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How do you handle humidity?

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Re: How do you handle humidity?

Postby Johnny1975 » Fri Aug 14, 2015 11:29 pm

gsjackson wrote:Well, here's a sympathetic response to the problem. When I was in Thailand last year the air just about knocked me over. The wretched climate, combined with the squalor and decadence of the country, made me curtail any plans and just stay inside as much as possible while I was there. Don't ever want to go back to that part of the world.

I am, however, conditioned to dry heat, after living in Arizona for a few years. But 45 years ago I lived for a year in the Panama Canal Zone, which has got to be as bad as southeast Asia for humidity. And I've spent a few summers in New Orleans, which is almost as bad. So you can adjust somewhat.

But I really don't want to spend any significant amount of time now in a climate that makes me feel lethargic. Asia just isn't on my radar.


Oh well, I guess latin America is out of the question for me too. It's a shame. I don't want to feel lethargic either. I live in the UK which is so boring, the last thing I want is weather that makes me want to fall asleep. I want to live in a place that makes me want to get up and do something. That's why I think southern Europe is best for me in that way. But damn, those filipinas.
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Re: How do you handle humidity?

Postby gsjackson » Sat Aug 15, 2015 12:31 am

Johnny1975 wrote:
gsjackson wrote:Well, here's a sympathetic response to the problem. When I was in Thailand last year the air just about knocked me over. The wretched climate, combined with the squalor and decadence of the country, made me curtail any plans and just stay inside as much as possible while I was there. Don't ever want to go back to that part of the world.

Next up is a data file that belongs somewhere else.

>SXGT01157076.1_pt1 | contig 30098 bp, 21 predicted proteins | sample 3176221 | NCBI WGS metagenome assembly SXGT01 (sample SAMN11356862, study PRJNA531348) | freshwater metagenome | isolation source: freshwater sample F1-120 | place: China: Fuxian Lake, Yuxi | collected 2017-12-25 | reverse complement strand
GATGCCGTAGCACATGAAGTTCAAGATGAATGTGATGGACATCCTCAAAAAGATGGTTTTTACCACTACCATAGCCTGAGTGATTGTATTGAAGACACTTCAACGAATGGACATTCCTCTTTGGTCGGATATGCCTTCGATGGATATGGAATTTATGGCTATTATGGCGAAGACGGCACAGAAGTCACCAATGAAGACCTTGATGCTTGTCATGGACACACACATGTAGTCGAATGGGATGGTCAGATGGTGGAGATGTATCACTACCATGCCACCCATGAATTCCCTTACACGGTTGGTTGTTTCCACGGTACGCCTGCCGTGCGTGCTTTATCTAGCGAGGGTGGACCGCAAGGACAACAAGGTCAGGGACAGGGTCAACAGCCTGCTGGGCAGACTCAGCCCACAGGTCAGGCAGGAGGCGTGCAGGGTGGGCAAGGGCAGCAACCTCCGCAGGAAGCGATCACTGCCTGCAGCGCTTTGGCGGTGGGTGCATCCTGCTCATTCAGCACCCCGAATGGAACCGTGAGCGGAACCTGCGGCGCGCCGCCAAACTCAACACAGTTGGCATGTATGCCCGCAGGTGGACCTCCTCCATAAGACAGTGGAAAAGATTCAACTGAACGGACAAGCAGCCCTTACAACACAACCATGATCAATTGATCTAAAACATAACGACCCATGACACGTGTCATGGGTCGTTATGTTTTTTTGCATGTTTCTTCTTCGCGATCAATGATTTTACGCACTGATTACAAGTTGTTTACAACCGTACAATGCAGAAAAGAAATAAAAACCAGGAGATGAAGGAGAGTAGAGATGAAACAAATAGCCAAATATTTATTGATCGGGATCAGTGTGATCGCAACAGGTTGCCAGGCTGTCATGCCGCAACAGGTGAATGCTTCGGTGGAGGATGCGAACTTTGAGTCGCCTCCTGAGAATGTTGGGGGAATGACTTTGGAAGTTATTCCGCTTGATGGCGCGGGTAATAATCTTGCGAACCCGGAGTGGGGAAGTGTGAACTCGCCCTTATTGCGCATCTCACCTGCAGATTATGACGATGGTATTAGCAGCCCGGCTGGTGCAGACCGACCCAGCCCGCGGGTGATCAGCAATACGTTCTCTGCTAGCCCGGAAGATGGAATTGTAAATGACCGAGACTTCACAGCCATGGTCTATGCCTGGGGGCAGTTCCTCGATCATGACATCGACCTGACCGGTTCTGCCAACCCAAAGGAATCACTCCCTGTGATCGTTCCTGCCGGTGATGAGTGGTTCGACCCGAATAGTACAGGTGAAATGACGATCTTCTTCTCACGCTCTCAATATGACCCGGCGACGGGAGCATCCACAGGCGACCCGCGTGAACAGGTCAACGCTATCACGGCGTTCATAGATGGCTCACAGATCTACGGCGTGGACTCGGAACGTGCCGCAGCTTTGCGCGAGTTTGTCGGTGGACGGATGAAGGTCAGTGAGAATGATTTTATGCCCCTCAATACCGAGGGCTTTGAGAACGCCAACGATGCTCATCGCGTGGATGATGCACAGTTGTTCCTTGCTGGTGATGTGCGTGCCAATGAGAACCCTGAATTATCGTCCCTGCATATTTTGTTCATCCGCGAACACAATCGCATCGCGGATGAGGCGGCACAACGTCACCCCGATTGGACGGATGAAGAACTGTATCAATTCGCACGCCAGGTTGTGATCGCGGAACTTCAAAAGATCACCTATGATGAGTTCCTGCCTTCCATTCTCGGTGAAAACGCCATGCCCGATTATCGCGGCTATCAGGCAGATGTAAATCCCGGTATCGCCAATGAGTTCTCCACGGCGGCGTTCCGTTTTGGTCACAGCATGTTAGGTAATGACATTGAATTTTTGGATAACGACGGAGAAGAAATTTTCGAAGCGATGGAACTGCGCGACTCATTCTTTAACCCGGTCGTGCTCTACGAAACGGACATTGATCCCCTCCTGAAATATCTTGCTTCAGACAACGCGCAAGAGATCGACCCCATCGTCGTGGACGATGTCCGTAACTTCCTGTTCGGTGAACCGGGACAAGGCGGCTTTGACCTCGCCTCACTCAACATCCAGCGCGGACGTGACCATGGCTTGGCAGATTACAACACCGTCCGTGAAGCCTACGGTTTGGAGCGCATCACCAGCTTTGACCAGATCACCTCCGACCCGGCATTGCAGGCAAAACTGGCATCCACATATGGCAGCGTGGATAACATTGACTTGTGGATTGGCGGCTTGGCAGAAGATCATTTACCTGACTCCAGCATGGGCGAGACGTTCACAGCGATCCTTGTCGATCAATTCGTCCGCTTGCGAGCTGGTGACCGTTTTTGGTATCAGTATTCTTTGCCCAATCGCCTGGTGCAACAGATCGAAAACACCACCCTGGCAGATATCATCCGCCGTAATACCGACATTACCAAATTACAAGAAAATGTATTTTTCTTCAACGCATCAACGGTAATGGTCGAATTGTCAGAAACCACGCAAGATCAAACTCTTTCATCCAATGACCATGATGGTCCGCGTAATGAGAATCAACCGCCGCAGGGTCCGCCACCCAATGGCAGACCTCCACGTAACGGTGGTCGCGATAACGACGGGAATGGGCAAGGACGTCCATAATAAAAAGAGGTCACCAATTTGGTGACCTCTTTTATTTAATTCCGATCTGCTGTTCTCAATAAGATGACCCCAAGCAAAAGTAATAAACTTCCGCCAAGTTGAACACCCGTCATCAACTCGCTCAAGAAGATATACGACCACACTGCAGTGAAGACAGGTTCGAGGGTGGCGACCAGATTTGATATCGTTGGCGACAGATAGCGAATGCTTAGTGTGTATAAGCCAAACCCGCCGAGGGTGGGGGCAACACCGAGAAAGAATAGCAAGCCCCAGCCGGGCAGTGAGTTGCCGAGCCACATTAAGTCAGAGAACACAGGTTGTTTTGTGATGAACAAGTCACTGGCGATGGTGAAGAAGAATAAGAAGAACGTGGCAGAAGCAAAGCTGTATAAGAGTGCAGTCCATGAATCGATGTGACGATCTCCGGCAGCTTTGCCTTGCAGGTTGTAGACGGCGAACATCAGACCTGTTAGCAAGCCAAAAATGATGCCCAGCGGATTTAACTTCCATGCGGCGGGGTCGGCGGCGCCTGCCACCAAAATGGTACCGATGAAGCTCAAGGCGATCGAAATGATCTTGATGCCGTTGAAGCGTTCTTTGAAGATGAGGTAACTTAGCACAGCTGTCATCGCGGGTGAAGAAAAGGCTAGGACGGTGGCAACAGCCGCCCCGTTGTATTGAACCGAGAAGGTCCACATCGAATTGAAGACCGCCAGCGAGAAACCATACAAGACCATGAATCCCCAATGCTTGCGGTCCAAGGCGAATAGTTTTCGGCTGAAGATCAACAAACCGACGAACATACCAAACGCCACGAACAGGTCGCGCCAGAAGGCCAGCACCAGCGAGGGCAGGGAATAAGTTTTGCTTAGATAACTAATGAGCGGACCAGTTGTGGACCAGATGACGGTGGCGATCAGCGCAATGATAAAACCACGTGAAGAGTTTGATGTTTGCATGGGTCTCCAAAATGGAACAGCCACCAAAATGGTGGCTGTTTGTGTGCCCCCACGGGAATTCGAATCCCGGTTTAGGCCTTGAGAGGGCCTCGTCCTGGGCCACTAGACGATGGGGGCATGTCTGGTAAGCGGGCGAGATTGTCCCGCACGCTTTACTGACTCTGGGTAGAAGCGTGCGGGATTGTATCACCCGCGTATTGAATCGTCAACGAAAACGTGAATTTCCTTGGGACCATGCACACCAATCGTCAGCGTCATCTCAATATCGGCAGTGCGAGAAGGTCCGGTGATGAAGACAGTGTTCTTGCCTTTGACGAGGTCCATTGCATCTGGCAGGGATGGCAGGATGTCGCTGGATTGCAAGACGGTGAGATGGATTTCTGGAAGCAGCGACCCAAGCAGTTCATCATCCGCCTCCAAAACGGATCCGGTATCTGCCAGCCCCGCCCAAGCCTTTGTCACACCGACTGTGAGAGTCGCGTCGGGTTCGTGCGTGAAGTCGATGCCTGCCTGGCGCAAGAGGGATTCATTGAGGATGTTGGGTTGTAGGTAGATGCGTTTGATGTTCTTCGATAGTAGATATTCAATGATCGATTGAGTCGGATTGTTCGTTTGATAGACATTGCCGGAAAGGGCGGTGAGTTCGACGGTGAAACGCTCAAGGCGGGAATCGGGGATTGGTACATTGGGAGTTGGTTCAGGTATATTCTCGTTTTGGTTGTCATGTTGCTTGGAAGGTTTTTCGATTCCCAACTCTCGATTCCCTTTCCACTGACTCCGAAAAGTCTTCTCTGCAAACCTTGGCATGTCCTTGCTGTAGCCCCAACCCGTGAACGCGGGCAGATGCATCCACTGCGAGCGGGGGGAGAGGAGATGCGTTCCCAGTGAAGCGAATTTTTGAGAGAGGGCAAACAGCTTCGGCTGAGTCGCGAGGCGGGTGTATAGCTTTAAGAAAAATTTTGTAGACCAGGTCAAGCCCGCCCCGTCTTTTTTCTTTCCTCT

I am, however, conditioned to dry heat, after living in Arizona for a few years. But 45 years ago I lived for a year in the Panama Canal Zone, which has got to be as bad as southeast Asia for humidity. And I've spent a few summers in New Orleans, which is almost as bad. So you can adjust somewhat.

But I really don't want to spend any significant amount of time now in a climate that makes me feel lethargic. Asia just isn't on my radar.


Oh well, I guess latin America is out of the question for me too. It's a shame. I don't want to feel lethargic either. I live in the UK which is so boring, the last thing I want is weather that makes me want to fall asleep. I want to live in a place that makes me want to get up and do something. That's why I think southern Europe is best for me in that way. But damn, those filipinas.


No, there's a lot of variety in Latin America's climate, and some of it is close to perfect. All down through the Andes on the western coast of South America, starting at Venezuela and Colombia, the weather is really sublime. Most of Argentina has a great climate, as does Uruguay.
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Re: How do you handle humidity?

Postby Taco » Sat Aug 15, 2015 1:23 am

I can hardly stand the climate here in Cebu it makes me sick quite often. I think about moving everyday. Even the locals complain about it.

If you live in a tropical country you need to be in the mountains. Once you get a few thousand feet above sea level or more the climate is much more pleasant. That's why most expats prefer to live in places like Chang Mai Thailand, Baguio PI. or Guadalajara Mexico
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Re: How do you handle humidity?

Postby gsjackson » Sat Aug 15, 2015 2:36 am

Chiang Mai isn't quite high enough to escape the tropical climate. They have a dry season from November to March where it isn't too bad, but the rest of the year the average low temperature is well into the 70s, which indicates very high humidity to go with daytime temps in the 90s.